Newsletter Detail

 By Angela Pagano, associate professor, biological sciences

         There is forest beneath the surface of the lake.  Stands of pondweeds, free-floating bladderworts, and short-statured isoetids occupy the water column as far as light can penetrate.  Water lilies float atop the shallows, and the stiff, bayonet-like blades of rushes seem to guard the entrance to this underwater realm. The freshwater forest is a key component of the lake ecosystem, providing habitat for fish and a diversity of invertebrates, stabilizing sediment and improving water clarity, and playing an important role in nutrient cycling within the lake. 

        But the underwater wilderness of Raquette Lake is changing. Dense mats of variable-leaf milfoil (Myriophyllum heterophyllum) have become a common part of the landscape. Under water, these plants resemble a bottle brush, with whorls of feather-like leaves arranged along stems that reach 1-4 meters in length. Masses of these tangled stems cut off light to other plants, reduce oxygen availability for fish and can decrease sediment quality. Variable-leaf milfoil can also negatively impact lake recreation, as stems get twisted onto boat motors and impede swimming and fishing.

 variable leaf milfoil       Although native to the United States, variable-leaf milfoil’s range was historically restricted to the southeastern part of the country. The plant is believed to have been introduced into Connecticut in the 1930s and has since spread throughout the Northeast, becoming a nuisance aquatic plant in its new range. A perennial, variable-leaf milfoil’s common name comes from the presence of two leaf types on the plant — a narrow, oval shaped, stiff emergent form and the feathery submersed form. Variable-leaf milfoil can reproduce sexually, producing small reddish flowers on the emergent stalks, as well as through fragmentation of its stem. This latter characteristic is thought to have contributed to the plant’s rapid spread as fragments are easily transported and can survive out of water for hours.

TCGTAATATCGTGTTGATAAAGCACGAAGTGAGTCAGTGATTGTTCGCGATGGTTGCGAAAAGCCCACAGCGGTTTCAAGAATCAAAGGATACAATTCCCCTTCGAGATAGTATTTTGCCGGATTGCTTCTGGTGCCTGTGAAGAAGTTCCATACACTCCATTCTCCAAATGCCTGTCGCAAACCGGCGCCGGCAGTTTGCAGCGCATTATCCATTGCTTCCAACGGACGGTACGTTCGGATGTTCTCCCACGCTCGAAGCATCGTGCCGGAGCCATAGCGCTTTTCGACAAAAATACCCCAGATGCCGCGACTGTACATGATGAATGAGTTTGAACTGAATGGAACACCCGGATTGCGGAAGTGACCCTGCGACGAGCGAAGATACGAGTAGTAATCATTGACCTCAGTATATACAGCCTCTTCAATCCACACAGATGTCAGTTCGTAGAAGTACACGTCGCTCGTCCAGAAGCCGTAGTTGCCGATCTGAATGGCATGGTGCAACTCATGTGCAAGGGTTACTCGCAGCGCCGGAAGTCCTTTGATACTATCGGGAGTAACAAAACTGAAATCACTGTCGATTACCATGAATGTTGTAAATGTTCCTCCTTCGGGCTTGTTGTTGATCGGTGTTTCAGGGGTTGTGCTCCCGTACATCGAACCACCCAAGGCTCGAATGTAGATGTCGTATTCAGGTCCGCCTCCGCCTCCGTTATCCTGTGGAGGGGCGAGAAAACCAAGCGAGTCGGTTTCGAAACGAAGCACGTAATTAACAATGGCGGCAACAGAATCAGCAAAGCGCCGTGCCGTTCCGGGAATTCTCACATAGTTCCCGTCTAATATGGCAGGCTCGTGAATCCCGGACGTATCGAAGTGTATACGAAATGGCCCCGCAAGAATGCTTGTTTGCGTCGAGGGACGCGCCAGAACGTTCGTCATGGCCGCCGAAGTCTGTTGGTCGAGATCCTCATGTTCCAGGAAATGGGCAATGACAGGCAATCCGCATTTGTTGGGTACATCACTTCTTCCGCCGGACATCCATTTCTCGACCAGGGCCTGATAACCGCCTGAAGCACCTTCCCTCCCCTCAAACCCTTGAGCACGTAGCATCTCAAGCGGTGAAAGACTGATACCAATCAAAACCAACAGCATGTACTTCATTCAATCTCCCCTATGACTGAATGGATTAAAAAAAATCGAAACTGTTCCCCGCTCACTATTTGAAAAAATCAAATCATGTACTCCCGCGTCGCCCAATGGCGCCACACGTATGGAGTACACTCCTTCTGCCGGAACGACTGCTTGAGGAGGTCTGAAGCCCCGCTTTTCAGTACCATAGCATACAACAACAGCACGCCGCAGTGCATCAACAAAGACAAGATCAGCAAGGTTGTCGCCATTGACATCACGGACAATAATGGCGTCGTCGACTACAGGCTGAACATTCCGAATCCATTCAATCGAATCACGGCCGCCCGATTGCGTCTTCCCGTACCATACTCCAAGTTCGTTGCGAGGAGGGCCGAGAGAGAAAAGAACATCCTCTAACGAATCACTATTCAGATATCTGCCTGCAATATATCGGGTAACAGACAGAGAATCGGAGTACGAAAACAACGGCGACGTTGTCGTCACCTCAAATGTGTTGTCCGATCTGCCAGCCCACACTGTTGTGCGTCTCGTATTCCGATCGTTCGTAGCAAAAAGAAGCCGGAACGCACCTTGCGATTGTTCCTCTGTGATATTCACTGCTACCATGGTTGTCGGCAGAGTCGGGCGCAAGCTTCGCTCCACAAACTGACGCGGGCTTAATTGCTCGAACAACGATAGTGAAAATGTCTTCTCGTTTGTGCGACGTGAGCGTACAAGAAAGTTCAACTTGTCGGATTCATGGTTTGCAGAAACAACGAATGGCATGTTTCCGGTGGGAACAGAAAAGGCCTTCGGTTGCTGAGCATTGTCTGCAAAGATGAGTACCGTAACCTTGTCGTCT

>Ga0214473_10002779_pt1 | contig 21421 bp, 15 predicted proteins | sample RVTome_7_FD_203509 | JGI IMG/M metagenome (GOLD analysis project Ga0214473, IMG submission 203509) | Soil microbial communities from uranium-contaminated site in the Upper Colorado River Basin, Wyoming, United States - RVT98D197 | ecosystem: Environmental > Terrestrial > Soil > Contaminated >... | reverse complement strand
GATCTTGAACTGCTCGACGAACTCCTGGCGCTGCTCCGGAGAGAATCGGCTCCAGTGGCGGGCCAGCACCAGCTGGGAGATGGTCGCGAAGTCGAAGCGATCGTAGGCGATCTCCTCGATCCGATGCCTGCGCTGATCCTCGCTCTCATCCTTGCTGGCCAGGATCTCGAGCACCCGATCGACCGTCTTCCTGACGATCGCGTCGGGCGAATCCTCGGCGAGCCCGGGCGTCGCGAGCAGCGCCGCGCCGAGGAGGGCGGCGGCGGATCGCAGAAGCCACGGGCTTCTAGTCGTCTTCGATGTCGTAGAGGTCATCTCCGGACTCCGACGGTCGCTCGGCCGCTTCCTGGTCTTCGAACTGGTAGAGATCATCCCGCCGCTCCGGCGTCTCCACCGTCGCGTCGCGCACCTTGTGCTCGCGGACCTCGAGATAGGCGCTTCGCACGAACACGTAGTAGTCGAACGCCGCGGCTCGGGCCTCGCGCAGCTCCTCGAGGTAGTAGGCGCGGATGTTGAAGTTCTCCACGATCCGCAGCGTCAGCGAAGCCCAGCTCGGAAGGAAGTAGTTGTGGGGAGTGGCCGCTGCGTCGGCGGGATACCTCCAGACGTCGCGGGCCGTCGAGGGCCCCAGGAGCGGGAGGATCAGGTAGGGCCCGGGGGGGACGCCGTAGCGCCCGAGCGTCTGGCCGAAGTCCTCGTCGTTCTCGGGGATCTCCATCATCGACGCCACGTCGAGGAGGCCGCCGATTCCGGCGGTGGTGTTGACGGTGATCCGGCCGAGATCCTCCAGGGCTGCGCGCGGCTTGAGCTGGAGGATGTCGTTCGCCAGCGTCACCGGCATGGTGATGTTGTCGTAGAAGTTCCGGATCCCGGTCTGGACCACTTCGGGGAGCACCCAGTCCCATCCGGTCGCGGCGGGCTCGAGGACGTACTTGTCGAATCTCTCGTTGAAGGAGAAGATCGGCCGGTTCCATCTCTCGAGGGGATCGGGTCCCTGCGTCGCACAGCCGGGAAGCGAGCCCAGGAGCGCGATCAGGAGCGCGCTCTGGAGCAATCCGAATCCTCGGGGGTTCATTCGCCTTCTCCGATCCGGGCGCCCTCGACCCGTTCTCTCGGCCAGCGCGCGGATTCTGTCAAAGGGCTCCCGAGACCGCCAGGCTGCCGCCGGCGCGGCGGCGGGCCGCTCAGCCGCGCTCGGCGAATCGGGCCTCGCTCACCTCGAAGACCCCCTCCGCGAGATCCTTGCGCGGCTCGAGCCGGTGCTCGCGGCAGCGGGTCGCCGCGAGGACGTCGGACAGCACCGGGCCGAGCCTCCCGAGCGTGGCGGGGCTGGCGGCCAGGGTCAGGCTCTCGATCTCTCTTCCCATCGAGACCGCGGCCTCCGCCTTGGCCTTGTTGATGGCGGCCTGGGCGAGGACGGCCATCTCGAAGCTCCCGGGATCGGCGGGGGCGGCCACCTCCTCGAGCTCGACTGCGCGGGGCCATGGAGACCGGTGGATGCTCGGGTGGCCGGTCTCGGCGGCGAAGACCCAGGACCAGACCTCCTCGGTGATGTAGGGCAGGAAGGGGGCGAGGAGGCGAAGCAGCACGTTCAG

Efforts are underway to reduce the impact of variable-leaf milfoil in Raquette Lake. Stewards posted at the town boat launch help inspect incoming boats and trailers for fragments that may be stuck to hulls and motors. Populations of variable-leaf milfoil already established in the lake are being managed through the use of benthic barriers, akin to weed cloth used to control plant growth on land, and hand harvesting. To help with these efforts, anyone involved in activities on the lake should be aware of the potential to spread this invasive plant. Be sure to clean boats and any equipment used in the lake of plant fragments and dispose of them away from the water. The actions of all of us that enjoy Raquette Lake can make a difference.

Reference:  Crow, G. E. and C. B. Hellquist. 2000. Aquatic and wetland plants    

          of Northeastern North America. Volume 1. The University of Wisconsin

          Press, Madison, Wisconsin.